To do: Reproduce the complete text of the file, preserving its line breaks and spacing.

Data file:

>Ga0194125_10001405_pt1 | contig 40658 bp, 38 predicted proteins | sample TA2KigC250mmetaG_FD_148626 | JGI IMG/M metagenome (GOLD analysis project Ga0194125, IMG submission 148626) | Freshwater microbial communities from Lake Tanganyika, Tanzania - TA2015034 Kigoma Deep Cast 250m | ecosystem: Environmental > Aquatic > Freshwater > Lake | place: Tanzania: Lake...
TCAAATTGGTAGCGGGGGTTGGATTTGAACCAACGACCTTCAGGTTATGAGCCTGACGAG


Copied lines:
>Ga0194125_10001405_pt1 | contig 40658 bp, 38 predicted proteins | sample TA2KigC250mmetaG_FD_148626 | JGI IMG/M metagenome (GOLD analysis project Ga0194125, IMG submission 148626) | Freshwater microbial communities from Lake Tanganyika, Tanzania - TA2015034 Kigoma Deep Cast 250m | ecosystem: Environmental > Aquatic > Freshwater > Lake | place: Tanzania: Lake...
TCAAATTGGTAGCGGGGGTTGGATTTGAACCAACGACCTTCAGGTTATGAGCCTGACGAG